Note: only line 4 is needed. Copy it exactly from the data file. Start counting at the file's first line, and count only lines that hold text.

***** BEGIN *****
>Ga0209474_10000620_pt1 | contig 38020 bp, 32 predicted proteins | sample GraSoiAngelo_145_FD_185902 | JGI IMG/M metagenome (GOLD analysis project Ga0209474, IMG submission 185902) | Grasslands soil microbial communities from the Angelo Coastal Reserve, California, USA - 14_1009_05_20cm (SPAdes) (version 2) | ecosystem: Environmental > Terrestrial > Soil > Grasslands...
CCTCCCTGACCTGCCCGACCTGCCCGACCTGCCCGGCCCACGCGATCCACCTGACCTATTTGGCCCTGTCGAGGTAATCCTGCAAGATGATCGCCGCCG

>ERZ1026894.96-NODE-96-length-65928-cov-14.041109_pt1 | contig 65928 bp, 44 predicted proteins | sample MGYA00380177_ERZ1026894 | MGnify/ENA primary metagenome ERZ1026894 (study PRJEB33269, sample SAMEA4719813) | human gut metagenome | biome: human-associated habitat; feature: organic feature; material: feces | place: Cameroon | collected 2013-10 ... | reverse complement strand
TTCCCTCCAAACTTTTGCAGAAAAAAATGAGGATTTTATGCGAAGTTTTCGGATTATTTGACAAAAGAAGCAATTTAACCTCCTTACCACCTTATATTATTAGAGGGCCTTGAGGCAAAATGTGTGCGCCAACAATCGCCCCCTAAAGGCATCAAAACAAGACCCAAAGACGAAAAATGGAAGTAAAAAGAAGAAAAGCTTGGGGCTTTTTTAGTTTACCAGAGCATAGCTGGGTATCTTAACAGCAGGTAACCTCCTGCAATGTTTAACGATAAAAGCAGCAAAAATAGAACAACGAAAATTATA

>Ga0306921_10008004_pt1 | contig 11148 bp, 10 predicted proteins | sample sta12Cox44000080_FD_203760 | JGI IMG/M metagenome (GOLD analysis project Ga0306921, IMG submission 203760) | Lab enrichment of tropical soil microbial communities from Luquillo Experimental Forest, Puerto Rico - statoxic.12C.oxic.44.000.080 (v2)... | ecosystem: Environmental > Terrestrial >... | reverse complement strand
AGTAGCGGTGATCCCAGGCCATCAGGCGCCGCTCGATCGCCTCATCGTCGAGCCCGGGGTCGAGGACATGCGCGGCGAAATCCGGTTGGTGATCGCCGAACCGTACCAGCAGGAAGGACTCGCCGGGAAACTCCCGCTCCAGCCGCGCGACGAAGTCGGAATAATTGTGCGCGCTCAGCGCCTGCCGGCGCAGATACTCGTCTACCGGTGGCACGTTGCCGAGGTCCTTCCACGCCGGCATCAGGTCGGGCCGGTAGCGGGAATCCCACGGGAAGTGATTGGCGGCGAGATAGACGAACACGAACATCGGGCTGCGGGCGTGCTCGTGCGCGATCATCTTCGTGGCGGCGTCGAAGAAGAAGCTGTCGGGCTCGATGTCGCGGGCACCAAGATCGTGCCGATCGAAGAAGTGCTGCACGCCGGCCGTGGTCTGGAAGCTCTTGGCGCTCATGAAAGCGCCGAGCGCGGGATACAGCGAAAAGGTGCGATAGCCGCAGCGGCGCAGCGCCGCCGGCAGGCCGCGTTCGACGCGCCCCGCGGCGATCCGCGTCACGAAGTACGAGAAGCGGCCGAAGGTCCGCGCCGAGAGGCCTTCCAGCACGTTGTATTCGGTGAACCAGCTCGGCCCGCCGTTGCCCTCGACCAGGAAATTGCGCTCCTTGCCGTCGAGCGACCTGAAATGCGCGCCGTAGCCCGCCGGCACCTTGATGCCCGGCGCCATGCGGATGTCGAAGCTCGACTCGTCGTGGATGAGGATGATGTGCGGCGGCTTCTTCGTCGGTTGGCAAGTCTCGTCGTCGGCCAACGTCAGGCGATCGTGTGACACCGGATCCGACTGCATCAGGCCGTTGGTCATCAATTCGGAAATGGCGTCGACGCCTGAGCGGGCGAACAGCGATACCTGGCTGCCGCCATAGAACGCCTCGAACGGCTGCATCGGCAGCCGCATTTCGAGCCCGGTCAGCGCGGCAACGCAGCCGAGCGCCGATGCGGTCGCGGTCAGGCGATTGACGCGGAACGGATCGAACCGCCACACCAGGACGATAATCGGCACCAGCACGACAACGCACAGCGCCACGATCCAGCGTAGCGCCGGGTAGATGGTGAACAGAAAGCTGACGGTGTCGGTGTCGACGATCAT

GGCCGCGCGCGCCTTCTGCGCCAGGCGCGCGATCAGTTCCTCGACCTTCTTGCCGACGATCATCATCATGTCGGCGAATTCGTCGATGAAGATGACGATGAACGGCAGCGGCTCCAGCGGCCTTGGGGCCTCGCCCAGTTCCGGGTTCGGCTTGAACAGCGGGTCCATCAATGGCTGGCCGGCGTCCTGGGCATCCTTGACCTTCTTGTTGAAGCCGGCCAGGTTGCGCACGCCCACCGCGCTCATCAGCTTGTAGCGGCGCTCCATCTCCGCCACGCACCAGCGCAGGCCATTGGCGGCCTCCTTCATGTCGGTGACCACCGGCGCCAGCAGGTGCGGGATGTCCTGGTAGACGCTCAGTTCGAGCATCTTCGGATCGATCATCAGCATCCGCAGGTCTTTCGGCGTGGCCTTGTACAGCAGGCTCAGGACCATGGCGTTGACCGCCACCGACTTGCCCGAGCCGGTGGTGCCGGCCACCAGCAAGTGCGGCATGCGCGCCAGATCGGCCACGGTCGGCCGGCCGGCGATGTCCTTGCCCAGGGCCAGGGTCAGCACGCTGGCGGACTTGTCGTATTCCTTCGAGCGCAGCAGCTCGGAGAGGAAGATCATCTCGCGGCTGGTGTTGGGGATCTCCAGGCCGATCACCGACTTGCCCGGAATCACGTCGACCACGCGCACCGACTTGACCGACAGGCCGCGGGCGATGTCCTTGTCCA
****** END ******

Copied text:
TTCCCTCCAAACTTTTGCAGAAAAAAATGAGGATTTTATGCGAAGTTTTCGGATTATTTGACAAAAGAAGCAATTTAACCTCCTTACCACCTTATATTATTAGAGGGCCTTGAGGCAAAATGTGTGCGCCAACAATCGCCCCCTAAAGGCATCAAAACAAGACCCAAAGACGAAAAATGGAAGTAAAAAGAAGAAAAGCTTGGGGCTTTTTTAGTTTACCAGAGCATAGCTGGGTATCTTAACAGCAGGTAACCTCCTGCAATGTTTAACGATAAAAGCAGCAAAAATAGAACAACGAAAATTATA